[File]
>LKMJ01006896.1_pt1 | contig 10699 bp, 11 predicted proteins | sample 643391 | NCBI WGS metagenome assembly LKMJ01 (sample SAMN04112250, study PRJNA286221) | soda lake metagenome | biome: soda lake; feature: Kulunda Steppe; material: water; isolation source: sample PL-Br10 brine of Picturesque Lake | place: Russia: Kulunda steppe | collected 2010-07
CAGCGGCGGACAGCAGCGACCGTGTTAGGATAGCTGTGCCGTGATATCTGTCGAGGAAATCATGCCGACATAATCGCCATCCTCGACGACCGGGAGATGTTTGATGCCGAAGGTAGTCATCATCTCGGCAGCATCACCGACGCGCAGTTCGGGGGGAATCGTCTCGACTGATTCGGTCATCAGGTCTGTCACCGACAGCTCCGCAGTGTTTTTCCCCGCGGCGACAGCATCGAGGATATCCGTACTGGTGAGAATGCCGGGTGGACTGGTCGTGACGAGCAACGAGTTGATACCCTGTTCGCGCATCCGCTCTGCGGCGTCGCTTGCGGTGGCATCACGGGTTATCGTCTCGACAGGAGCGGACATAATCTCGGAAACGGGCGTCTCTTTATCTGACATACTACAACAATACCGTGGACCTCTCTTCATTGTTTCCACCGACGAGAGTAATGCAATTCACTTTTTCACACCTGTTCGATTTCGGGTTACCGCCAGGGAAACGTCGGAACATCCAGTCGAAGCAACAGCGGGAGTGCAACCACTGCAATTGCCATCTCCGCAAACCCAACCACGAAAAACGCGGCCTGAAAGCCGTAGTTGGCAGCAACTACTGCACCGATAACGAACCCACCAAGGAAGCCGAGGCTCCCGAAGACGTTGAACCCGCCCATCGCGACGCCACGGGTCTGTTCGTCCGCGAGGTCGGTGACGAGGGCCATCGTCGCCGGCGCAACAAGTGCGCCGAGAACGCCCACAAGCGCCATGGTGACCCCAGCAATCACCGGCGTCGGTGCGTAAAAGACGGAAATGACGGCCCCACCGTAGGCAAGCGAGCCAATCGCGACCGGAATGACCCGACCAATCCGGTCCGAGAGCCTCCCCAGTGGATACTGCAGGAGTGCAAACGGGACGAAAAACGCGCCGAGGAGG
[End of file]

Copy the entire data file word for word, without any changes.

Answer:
>LKMJ01006896.1_pt1 | contig 10699 bp, 11 predicted proteins | sample 643391 | NCBI WGS metagenome assembly LKMJ01 (sample SAMN04112250, study PRJNA286221) | soda lake metagenome | biome: soda lake; feature: Kulunda Steppe; material: water; isolation source: sample PL-Br10 brine of Picturesque Lake | place: Russia: Kulunda steppe | collected 2010-07
CAGCGGCGGACAGCAGCGACCGTGTTAGGATAGCTGTGCCGTGATATCTGTCGAGGAAATCATGCCGACATAATCGCCATCCTCGACGACCGGGAGATGTTTGATGCCGAAGGTAGTCATCATCTCGGCAGCATCACCGACGCGCAGTTCGGGGGGAATCGTCTCGACTGATTCGGTCATCAGGTCTGTCACCGACAGCTCCGCAGTGTTTTTCCCCGCGGCGACAGCATCGAGGATATCCGTACTGGTGAGAATGCCGGGTGGACTGGTCGTGACGAGCAACGAGTTGATACCCTGTTCGCGCATCCGCTCTGCGGCGTCGCTTGCGGTGGCATCACGGGTTATCGTCTCGACAGGAGCGGACATAATCTCGGAAACGGGCGTCTCTTTATCTGACATACTACAACAATACCGTGGACCTCTCTTCATTGTTTCCACCGACGAGAGTAATGCAATTCACTTTTTCACACCTGTTCGATTTCGGGTTACCGCCAGGGAAACGTCGGAACATCCAGTCGAAGCAACAGCGGGAGTGCAACCACTGCAATTGCCATCTCCGCAAACCCAACCACGAAAAACGCGGCCTGAAAGCCGTAGTTGGCAGCAACTACTGCACCGATAACGAACCCACCAAGGAAGCCGAGGCTCCCGAAGACGTTGAACCCGCCCATCGCGACGCCACGGGTCTGTTCGTCCGCGAGGTCGGTGACGAGGGCCATCGTCGCCGGCGCAACAAGTGCGCCGAGAACGCCCACAAGCGCCATGGTGACCCCAGCAATCACCGGCGTCGGTGCGTAAAAGACGGAAATGACGGCCCCACCGTAGGCAAGCGAGCCAATCGCGACCGGAATGACCCGACCAATCCGGTCCGAGAGCCTCCCCAGTGGATACTGCAGGAGTGCAAACGGGACGAAAAACGCGCCGAGGAGG